ARTICLE | doi:10.20944/preprints202209.0064.v2
Subject: Biology, Physiology Keywords: Antarctica; antioxidants; cadmium; copper; fish; metallothioneins
Online: 6 October 2022 (09:57:16 CEST)
Metal bioaccumulation and metallothionein (MT) expression were investigated in gills and liver of the red-blooded Antarctic teleost Trematomus hansoni with the aim to evaluate the possibility for this species to face, with adequate physiological responses, an increase of copper or cadmium concentrations in the environment. Specimens of this Antarctic fish were collected from Terra Nova Bay (Ross Sea) and used for a metal exposure experiment in controlled laboratory condi-tions. The two treatments lead to a significant accumulation of both metals and an increase of gene transcription only for the MT-1. The biosynthesis of MTs was verified especially in speci-mens exposed to Cd, but the majority of these proteins were soon oxidized, probably because they were involved in cell protection against the risk of oxidative stress, by reactive oxygen spe-cies scavenging. The obtained data highlighted the phenotypic plasticity of T. hansoni, a species evolved in an environment characterized by natural high concentrations of Cu and Cd, and maybe the possibility for the Antarctic fish to face the challenges of a world that is becoming every day more toxic.
ARTICLE | doi:10.20944/preprints202102.0226.v1
Subject: Biology, Anatomy & Morphology Keywords: Antarctica; cold adaptation; hemocyanin; amphipod; transcriptome
Online: 9 February 2021 (09:20:04 CET)
We here report the de novo transcriptome assembly and functional annotation of Eusirus cf. giganteus clade g3, providing the first database of expressed sequences from this giant Antarctic amphipod. RNA-sequencing, carried out on the whole-body of a single juvenile individual likely undergoing molting, revealed the dominant expression of hemocyanins. The mRNAs encoding these oxygen-binding proteins cumulatively accounted for about 40% of the total transcriptional effort, highlighting the key biological importance of high hemocyanin production in this Antarctic amphipod species. We speculate that this observation may mirror a strategy previously described in Antarctic cephalopods, which compensate the decreased ability to release oxygen to peripheral tissues at sub-zero temperatures by massively increasing total blood hemocyanin content compared with temperate species. These preliminary results will undoubtedly require confirmation through proteomic and biochemical analyses aimed at characterizing the oxygen-binding properties of E. cf. giganteus clade g3 hemocyanins, and at investigating whether other Antarctic arthropod species exploit similar adaptations to cope with the challenges posed by the extreme conditions of the polar environment.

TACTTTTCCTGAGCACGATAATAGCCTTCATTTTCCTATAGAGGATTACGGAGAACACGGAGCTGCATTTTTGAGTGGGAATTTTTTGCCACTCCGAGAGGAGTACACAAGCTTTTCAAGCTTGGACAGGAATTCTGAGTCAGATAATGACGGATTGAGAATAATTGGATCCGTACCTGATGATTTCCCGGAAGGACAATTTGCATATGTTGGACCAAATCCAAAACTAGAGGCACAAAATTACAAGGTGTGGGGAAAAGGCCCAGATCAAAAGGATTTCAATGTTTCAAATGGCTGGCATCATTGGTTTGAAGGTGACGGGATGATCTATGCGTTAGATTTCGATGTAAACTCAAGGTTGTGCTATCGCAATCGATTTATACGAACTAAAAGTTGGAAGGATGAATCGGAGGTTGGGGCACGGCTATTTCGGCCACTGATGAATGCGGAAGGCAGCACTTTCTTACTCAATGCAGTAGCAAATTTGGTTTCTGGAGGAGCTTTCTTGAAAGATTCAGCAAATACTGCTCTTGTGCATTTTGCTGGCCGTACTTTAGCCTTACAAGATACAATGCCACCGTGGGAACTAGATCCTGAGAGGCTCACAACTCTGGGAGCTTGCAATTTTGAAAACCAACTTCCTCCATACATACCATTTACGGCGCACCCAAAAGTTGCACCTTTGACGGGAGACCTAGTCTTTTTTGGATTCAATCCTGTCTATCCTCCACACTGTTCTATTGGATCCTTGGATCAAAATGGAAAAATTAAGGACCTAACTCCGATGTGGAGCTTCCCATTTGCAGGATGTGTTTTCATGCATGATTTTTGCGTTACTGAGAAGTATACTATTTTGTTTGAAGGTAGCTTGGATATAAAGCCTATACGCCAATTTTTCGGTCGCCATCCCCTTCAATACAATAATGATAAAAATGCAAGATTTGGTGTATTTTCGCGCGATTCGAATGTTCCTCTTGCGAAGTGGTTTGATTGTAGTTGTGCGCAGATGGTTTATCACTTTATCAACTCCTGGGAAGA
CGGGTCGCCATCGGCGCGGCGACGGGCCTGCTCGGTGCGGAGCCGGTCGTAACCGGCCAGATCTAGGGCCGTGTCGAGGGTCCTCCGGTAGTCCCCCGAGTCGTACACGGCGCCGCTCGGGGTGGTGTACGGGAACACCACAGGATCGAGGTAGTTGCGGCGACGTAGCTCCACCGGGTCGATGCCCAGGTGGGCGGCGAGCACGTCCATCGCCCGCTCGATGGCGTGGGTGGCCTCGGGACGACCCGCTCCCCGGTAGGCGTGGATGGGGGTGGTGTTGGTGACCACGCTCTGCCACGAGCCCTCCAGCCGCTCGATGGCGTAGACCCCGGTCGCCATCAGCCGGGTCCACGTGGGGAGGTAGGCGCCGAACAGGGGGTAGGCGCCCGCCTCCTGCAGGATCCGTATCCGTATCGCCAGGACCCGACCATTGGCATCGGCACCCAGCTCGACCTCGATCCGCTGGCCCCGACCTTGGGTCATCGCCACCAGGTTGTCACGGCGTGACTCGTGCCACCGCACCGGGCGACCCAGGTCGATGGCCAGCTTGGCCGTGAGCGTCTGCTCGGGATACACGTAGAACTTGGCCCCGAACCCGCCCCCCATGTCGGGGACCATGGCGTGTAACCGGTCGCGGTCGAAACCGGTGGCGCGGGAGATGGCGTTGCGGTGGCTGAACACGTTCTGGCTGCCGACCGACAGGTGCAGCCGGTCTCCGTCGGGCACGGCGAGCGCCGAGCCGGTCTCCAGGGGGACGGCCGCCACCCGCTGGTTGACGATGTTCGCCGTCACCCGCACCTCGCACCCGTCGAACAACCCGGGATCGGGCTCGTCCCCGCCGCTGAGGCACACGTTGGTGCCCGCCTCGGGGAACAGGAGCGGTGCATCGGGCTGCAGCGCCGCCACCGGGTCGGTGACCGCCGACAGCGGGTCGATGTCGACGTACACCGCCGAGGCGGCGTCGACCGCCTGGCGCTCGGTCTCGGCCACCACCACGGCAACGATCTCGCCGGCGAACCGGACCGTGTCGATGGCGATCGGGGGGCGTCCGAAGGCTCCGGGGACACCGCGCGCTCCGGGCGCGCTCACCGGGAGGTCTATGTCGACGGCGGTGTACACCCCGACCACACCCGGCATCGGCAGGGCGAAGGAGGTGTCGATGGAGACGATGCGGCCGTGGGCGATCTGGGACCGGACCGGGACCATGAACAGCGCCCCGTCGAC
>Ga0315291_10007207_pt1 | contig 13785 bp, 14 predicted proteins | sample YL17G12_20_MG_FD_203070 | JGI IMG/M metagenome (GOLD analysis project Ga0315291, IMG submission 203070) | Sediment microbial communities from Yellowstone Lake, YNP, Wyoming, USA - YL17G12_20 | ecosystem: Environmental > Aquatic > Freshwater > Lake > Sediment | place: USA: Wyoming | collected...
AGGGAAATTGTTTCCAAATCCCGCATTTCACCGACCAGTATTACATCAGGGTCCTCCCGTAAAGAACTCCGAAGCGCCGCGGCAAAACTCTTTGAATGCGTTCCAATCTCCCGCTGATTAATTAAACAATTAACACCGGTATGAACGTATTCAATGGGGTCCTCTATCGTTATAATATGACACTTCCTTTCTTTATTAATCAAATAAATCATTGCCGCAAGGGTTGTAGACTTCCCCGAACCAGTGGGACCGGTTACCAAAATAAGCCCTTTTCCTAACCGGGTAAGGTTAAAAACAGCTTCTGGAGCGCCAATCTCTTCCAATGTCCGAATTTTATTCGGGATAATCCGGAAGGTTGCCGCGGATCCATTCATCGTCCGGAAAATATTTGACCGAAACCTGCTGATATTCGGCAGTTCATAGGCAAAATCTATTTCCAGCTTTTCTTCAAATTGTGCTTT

ARTICLE | doi:10.20944/preprints202209.0065.v1
Subject: Biology, Ecology Keywords: Antarctica; microbial communities; refugia; metabarcoding; McMurdo Dry Valleys; soil biodiversity
Online: 5 September 2022 (13:39:20 CEST)
In the cold deserts of the McMurdo Dry Valleys (MDV) the suitability of soil for microbial life is determined by both contemporary processes and legacy effects. Climatic changes and accompanying glacial activity have caused local extinctions and geochemical changes to soil ecosystems over several million years, while high elevation refugia may have escaped these disturbances and existed under relatively stable conditions. This study describes the impact of historical glacial and lacustrine disturbance events on microbial communities across the MDV. Soil bacterial communities from 17 sites representing either putative refugia or sites disturbed during the Last Glacial Maximum (LGM) (22-17kya) were characterized using 16S metabarcoding. Regardless of geographic distance, several putative refugia sites at elevations above 600 meter displayed highly similar microbial communities. At a regional scale, community composition was found to be influenced by elevation and geographic proximity more so than soil geochemical properties. These results suggest that despite the extreme conditions, diverse microbial communities exist in these putative refugia that have presumably remained undisturbed at least through the last glacial maximum. We suggest that similarities in microbial communities can be interpreted as evidence for historical climate legacies on an ecosystem-wide scale.